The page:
Under the auspices of Riskin, substantial funds were raised for medical clinics and schools in nearby Palestinian villages as part of a good neighbor policy. It is questionable whether the policy worked. In 1995, he and other settlers were jailed by Israeli police for passively resisting the evacuation from state land claimed by the Palestinian village of El-Khader. In 2002, Efrat experienced terrorist attacks from bordering villages.
Al Schwimmer(1917) - Military Industry
When Al Schwimmer left Israel Aircraft Industries in 1988, the company he had founded was making $1 billion a year. Not bad for an ex-US Army Air Corps flight engineer from Connecticut who cannot speak Hebrew.
Then again, Schwimmer is no ordinary immigrant. After World War II, he helped smuggle aircraft to Israel using his military contacts, a small airfield outside Prague, and some front companies including one purporting to be the official airline of Panama."I knew lots of pilots, Jews and non-Jews," he said two years ago. "They flew over transport planes. We also got some B-17s, the backbone of the US bombing force, and a number of C-46 transport planes carried over disassembled Messerschmidt ME-109 fighters bought in Czechoslovakia."
But the FBI was on his trail. In 1950, Schwimmer was stripped of his US citizenship for violating the Neutrality Act by helping to arm Israel during its War of Independence. A year later, David Ben-Gurion came to visit him at his aircraft maintenance and service company in Burbank, California, and suggested he come to Israel and start an aircraft industry here Israel Aircraft Industries.
As technology and industry adviser to the prime minister, Schwimmer had a role in the Iran-contra operation of the 1980s, introducing US National Security Council staffer Michael Ledeen to Iranian arms merchant Manucher Ghobanifor. Schwimmer had met Ghobanifor who would help arrange the arms-for-hostages deal through Adnan Khashoggi, a Saudi Arabian weapons dealer. Ultimately, the clandestine arrangement, which included funnelling US profits from the Iranian arms sales to anti-Marxist guerrillas in Nicaragua, fell apart.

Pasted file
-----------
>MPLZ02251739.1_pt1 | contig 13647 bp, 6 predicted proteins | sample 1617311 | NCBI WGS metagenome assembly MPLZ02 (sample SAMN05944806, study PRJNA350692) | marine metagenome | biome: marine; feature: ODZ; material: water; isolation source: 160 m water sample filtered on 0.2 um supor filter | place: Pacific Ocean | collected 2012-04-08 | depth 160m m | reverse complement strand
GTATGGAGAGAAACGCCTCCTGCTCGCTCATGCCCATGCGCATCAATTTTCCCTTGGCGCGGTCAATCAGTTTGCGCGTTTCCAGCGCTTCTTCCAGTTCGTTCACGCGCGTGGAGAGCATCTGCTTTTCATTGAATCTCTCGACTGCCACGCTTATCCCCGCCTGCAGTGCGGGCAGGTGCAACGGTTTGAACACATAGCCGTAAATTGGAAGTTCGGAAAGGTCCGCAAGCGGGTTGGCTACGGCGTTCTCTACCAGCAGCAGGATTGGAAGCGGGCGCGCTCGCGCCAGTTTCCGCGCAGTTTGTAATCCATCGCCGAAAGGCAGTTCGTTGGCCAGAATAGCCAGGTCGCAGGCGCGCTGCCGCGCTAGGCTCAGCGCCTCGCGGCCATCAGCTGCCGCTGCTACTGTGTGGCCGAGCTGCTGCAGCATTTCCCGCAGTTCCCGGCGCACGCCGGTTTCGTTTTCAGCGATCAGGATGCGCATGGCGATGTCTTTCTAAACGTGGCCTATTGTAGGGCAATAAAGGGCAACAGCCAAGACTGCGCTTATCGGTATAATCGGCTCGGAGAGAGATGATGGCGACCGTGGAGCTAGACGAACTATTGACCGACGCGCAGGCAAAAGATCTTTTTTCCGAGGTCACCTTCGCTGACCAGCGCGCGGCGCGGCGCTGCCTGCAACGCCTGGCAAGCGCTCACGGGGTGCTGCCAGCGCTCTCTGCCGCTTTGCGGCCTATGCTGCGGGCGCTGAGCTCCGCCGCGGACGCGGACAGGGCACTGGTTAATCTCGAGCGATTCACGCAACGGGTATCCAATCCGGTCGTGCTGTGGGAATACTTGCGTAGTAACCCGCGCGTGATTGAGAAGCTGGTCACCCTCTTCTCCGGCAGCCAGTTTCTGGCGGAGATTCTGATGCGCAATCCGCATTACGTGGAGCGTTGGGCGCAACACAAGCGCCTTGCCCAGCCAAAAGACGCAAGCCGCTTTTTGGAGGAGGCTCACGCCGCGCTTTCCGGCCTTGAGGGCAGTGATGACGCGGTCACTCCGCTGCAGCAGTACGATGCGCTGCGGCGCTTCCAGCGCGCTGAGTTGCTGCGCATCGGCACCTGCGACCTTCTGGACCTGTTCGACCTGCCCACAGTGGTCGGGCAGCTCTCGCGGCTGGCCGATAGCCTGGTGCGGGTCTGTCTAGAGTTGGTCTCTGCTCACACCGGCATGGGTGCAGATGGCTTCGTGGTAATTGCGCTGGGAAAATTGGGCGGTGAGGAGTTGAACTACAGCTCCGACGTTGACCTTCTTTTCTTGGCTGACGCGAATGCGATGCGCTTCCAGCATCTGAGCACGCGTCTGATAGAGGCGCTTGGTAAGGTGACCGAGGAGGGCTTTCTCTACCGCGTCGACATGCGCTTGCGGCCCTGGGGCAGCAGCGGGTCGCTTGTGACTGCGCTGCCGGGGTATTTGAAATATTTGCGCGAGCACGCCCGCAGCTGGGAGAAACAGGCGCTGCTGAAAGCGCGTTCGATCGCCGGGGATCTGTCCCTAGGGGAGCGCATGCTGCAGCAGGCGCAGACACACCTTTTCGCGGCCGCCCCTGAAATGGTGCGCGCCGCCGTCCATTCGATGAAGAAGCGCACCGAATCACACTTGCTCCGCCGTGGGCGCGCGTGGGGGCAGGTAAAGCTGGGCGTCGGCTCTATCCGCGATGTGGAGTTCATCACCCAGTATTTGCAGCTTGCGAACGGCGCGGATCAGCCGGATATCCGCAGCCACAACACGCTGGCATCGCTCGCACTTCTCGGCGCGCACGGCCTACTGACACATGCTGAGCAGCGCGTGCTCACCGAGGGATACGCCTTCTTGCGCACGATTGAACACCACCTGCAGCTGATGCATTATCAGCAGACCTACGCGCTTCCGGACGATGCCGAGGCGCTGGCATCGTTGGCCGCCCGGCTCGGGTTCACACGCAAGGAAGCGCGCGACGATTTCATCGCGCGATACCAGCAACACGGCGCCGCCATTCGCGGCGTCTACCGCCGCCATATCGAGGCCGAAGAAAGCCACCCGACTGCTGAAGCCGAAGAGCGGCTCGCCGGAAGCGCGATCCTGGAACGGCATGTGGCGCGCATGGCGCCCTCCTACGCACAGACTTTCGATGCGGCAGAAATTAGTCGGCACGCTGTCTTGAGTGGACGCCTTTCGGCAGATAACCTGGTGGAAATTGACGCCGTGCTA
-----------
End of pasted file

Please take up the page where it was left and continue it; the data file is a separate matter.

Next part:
In February 2001, Schwimmer won a presidential pardon from Bill Clinton. The eldest son of Hank Greenspan, the late Las Vegas Sun publisher who had helped Schwimmer smuggle arms to Israel, was a good friend of Clinton and used his personal connections to have the then 83-year-old's right to vote reinstated.
Mickey Marcus (1902-1948) Military
A medal-winning 101st Airborne veteran of WW II, Col. Mickey Marcus came face to face with the devastation of the Holocaust in Europe. After the war, and under the pseudonym "Mickey Stone," the Brooklyn-born Marcus moved to Israel, where he helped train the Hagana.
He was critical of the Palmah, the Hagana's strike force, arguing that grandiose legends aside it was not really an effective fighting unit. That did not endear him to veterans of the Palmah who, like Yitzhak Rabin and others, went on to form the backbone of the IDF.
But under Marcus, the Israeli forces kept the Egyptian army in the Negev on its toes. He also helped save the western section of Jerusalem from an Arab siege just days before the United Nations negotiated a cease-fire.
Marcus was killed by an IDF sentry toward the end of the War of Independence; the American officer had forgotten the Hebrew password. Marcus was buried at West Point, from which he graduated.
Henrietta Szold (1860-1945) - Philanthropy
The founder and first president of Hadassah the Women's Zionist Organization of America, Baltimore-born Henrietta Szold sailed to Palestine in 1918. She helped establish a number of institutions, such as the Hadassah Medical Center, in Jerusalem.
Though unmarried, she said that she would have traded in all her work for just one child of her own.
Naomi Ragen (1949) - Author
Author of books involving Orthodox female characters including Sotah, Sacrifice of Tamar, Jephte's Daughter, and The Ghost of Hannah Mendes Naomi Ragen moved here from the US in 1971.
Her works, written in English and popular abroad, have been translated into Hebrew. Sotah was on Israel's best-seller list for 90 weeks, and a survey by a major newspaper found her to be the second most popular author in the country.
Dov Yosef (1899-1980) - Politics
Though holding a number of government positions in the early 1950s from communications to health minister the Canadian-born Dov Yosef will be remembered for his thankless role as minister of supplies, heading the government's austerity program of severe food rationing and price-controls, in 1949-50.